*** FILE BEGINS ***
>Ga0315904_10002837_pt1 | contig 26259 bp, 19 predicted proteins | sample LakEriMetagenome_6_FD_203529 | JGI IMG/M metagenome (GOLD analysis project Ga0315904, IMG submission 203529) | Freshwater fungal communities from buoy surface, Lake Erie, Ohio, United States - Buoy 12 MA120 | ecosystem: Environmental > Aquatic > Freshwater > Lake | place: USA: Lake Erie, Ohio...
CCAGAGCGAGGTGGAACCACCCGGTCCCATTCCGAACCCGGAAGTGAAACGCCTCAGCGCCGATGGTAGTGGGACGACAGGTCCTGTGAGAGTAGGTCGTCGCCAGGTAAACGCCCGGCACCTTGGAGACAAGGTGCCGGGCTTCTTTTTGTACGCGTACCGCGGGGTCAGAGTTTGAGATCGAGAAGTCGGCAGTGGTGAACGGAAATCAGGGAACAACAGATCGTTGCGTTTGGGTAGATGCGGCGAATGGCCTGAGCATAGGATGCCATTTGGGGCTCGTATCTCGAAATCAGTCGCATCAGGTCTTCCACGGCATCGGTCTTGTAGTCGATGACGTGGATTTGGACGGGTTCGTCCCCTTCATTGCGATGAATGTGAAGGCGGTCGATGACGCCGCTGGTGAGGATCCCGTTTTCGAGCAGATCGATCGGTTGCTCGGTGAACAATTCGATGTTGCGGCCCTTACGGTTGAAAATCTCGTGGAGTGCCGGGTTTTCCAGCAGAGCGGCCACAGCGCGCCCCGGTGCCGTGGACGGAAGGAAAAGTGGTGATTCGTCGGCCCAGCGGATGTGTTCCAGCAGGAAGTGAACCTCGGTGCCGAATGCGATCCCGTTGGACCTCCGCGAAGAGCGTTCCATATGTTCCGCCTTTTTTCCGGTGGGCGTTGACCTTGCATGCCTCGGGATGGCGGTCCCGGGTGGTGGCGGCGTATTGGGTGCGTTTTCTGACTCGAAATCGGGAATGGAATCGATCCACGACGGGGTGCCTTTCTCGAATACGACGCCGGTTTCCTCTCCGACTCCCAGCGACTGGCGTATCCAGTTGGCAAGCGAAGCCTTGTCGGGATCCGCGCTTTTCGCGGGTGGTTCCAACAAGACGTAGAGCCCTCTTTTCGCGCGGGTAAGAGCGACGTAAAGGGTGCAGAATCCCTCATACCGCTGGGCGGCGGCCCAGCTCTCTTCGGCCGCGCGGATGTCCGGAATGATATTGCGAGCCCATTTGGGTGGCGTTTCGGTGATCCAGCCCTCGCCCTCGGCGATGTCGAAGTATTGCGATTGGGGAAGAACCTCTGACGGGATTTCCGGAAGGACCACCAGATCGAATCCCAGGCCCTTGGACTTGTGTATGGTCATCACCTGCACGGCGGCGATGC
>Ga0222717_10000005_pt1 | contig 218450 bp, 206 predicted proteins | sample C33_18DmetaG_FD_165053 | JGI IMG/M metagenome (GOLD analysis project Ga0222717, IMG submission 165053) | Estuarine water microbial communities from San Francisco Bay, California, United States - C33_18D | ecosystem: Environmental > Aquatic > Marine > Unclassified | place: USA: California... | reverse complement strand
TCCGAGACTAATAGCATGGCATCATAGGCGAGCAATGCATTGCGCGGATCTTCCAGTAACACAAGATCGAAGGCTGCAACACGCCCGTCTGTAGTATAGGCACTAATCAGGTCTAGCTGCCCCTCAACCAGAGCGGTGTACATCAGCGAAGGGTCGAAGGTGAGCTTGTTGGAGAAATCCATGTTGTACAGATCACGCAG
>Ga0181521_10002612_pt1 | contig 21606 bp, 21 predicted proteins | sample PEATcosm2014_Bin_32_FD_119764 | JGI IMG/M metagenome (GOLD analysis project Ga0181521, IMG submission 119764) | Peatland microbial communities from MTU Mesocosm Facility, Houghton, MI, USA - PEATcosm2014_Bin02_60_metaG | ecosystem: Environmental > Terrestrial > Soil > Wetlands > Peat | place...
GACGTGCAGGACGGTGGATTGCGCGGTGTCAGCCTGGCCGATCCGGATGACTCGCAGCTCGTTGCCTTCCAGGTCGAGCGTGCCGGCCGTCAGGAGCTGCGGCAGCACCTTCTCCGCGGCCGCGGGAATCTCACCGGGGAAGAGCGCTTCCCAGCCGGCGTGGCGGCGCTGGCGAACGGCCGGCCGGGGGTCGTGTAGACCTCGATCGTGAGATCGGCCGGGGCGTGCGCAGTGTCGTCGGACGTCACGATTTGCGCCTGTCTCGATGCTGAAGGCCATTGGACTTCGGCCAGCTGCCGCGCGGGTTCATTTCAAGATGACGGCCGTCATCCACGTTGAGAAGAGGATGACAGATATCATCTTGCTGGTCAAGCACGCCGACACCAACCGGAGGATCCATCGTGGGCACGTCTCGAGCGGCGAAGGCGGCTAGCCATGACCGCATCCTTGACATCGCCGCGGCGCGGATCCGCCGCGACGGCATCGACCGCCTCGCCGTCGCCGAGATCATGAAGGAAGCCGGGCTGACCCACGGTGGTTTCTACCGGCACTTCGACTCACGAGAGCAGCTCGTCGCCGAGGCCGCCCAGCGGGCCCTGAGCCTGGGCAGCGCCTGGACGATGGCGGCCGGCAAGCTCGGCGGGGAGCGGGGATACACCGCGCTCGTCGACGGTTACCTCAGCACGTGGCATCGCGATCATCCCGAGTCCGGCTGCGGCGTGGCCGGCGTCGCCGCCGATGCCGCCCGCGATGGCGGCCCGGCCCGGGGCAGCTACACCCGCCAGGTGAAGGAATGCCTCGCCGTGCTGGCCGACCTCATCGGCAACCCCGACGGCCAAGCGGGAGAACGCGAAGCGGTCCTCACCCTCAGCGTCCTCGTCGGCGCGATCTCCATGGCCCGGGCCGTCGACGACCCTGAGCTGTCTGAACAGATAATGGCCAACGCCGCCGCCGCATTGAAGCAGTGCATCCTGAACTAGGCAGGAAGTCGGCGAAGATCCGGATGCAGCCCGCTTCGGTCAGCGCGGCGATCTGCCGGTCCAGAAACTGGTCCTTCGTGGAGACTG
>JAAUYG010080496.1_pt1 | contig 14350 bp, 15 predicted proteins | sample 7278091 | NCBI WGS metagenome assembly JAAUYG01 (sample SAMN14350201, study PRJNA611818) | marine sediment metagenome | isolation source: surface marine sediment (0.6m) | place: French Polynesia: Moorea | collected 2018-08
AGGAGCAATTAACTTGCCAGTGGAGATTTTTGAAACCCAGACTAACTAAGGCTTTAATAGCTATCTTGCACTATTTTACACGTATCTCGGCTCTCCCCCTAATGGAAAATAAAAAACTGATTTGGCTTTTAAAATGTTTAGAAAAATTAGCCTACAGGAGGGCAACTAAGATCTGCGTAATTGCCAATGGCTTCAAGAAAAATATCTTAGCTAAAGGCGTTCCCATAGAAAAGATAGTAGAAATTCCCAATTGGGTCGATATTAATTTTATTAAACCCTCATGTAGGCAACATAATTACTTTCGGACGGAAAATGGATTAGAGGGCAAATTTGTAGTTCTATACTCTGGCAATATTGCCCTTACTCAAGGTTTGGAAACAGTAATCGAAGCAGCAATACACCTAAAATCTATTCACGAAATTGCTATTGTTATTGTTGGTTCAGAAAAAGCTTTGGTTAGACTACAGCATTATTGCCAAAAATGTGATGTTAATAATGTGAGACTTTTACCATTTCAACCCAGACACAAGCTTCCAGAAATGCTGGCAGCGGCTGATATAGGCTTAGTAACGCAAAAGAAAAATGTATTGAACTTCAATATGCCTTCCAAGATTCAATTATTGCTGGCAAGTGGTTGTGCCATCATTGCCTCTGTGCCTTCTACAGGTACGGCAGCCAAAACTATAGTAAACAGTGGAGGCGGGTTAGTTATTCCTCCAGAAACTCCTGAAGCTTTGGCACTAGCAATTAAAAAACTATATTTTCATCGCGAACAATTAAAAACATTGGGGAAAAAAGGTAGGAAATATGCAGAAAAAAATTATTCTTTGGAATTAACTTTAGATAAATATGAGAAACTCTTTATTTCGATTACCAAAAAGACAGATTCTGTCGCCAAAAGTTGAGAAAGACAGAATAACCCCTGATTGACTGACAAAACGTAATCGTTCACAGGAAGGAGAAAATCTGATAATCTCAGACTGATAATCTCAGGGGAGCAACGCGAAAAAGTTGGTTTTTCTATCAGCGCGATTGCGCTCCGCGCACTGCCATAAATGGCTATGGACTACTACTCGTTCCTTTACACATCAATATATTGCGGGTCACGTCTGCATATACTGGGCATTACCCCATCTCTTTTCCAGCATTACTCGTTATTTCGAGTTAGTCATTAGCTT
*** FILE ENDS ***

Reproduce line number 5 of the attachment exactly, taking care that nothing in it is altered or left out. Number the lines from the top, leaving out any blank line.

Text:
>Ga0181521_10002612_pt1 | contig 21606 bp, 21 predicted proteins | sample PEATcosm2014_Bin_32_FD_119764 | JGI IMG/M metagenome (GOLD analysis project Ga0181521, IMG submission 119764) | Peatland microbial communities from MTU Mesocosm Facility, Houghton, MI, USA - PEATcosm2014_Bin02_60_metaG | ecosystem: Environmental > Terrestrial > Soil > Wetlands > Peat | place...